- 3-D home tours are becoming more common, driven in part by Facebook's publishing tools.
- Homesellers and buyers are constantly demanding more property information. 3-D tours offer immersive views and visual data.
- Immoviewer has latched its 3-D tour app to the Ricoh Theta S, a compact digital camera that shoots 360-degree spherical panoramic images, to simplify the tour capture and delivery process.
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Immoviewer is 3-D home tour creation software.
Platform(s): Android, iOS; browser
Ideal for: All size teams and offices, individual agents
Top selling points
- 2,000 square-foot tour completed in about 50 minutes
- Minimal learning curve
- Virtual tours led by online conference
- Compact equipment
- Introduction of native 3-D photo stitching capabilities from Apple
- Android device manufacturers
What you should know
I continue to be amazed at how easy it’s becoming to produce 3-D home tours.
I admitted to once being a skeptic, especially when the process involved investing in and lugging about a giant Matterport camera. I’m also a fan of traditional photography.
My bias has dwindled.
Immoviewer has latched its 3-D tour app to the Ricoh Theta S, a compact digital camera that shoots 360-degree spherical panoramic images.
One click, and the camera does the work for you; users merely need to stay out of the picture. (Might be hard for some agents.)
Once the full-HD camera is connected to the app and placed on a tripod, an agent can complete a capture of 2,000 square feet in about 50 minutes.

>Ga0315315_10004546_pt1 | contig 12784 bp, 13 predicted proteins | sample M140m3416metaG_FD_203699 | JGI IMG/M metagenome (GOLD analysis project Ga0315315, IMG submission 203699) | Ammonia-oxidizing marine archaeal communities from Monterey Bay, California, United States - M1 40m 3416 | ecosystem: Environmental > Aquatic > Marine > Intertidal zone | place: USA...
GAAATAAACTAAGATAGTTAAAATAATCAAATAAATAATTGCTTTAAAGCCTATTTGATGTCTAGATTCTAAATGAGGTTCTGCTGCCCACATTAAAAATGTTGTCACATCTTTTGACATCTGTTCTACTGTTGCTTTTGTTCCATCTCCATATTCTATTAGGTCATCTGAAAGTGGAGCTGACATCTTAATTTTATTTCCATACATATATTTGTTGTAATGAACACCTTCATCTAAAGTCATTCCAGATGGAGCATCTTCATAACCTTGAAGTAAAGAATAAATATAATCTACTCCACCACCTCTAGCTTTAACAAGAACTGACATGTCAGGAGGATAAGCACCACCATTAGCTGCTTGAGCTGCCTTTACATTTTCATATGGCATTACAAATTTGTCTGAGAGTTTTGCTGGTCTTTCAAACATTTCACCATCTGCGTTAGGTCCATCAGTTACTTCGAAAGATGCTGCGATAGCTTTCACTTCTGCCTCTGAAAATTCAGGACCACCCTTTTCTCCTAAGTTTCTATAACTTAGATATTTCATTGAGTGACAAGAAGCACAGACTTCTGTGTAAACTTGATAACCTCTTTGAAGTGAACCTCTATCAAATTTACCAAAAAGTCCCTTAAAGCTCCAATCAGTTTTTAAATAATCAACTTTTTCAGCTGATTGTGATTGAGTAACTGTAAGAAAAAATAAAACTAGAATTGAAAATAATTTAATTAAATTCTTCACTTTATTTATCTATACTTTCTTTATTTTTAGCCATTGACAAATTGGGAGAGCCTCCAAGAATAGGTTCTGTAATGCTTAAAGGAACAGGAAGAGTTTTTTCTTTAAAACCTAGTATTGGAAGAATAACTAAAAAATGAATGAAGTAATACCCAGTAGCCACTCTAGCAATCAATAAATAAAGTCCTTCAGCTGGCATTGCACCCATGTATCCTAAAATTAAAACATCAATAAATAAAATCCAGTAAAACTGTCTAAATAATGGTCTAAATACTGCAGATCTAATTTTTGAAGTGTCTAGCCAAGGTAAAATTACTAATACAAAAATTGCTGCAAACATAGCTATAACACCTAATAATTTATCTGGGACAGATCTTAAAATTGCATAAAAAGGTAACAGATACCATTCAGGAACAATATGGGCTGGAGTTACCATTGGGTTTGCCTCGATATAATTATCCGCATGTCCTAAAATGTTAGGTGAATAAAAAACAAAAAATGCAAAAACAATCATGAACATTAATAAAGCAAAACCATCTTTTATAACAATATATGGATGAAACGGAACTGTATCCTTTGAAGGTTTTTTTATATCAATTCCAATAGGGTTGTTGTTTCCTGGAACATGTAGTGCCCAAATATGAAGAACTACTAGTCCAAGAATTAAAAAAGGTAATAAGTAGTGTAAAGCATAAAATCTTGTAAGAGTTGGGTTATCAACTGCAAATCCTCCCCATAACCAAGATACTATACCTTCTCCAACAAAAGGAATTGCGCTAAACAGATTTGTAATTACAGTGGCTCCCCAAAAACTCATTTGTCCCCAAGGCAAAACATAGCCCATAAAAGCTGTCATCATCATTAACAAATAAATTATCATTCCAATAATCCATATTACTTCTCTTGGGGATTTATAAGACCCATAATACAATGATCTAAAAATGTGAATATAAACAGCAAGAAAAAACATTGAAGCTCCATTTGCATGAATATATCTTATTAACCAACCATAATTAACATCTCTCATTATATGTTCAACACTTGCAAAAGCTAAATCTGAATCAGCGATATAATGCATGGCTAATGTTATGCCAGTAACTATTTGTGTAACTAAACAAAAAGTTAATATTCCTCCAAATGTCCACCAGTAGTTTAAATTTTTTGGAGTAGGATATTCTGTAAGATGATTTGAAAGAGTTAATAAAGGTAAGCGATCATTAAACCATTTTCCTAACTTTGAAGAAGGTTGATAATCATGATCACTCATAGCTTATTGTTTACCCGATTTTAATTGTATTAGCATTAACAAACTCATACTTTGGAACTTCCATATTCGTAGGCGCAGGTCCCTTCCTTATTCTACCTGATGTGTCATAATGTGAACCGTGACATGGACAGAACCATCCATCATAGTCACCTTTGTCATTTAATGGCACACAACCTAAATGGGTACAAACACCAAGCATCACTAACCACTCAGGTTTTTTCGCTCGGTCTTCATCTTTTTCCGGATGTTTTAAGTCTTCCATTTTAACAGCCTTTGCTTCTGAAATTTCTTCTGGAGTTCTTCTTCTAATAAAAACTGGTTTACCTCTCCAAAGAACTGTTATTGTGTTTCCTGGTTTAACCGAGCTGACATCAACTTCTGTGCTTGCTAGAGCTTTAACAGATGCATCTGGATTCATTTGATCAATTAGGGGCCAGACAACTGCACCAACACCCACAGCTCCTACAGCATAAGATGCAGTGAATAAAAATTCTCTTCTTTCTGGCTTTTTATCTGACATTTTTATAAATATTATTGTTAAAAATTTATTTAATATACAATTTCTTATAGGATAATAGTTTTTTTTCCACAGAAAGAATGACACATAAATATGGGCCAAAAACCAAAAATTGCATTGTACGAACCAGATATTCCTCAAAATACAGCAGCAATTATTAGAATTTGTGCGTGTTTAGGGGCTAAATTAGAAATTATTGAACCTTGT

The Ricoh Theta S fits in a coat pocket and costs $350. That’s less than most new phones.
Immoviewer walks you through each room, notifying users when each is done and where to place “hotspots,” the in-tour buttons that direct you from room to room.
Completed tours, ready to be managed from the app’s admin interface, are uploaded in a few minutes to the Immoviewer servers.
Marketing capabilities with bells and whistles
On the backend, things look good, and the features are many.
The app has a feature that allows agents to block off room viewing access with a “Register for More Info” card. That’s not a practice I endorse, but it’s there for those who still believe in its effectiveness.
Real estate agents can also invite prospects to an online tour, connected via conference call. Thus, the agent can control the tour and talk live with people on the other end.
A branded chat window in the live tour allows for document sharing, a great way to send an engagement letter or more content about the listing.
The app has a feature that allows agents to block off room viewing access with a “Register for More Info” card.
Immoviewer also tracks stats by room viewed and time spent in each room. Nice.
The company’s software is active in nine European countries in addition to the U.S. and boasts close to 20,000 accounts.
I’ve looked at quite a few similar apps, but I find Immoviewer’s list of features to help market completed tours plenty of reason for it to be named an Inman Innovator finalist.
Have a technology product you would like to discuss? Email Craig Rowe.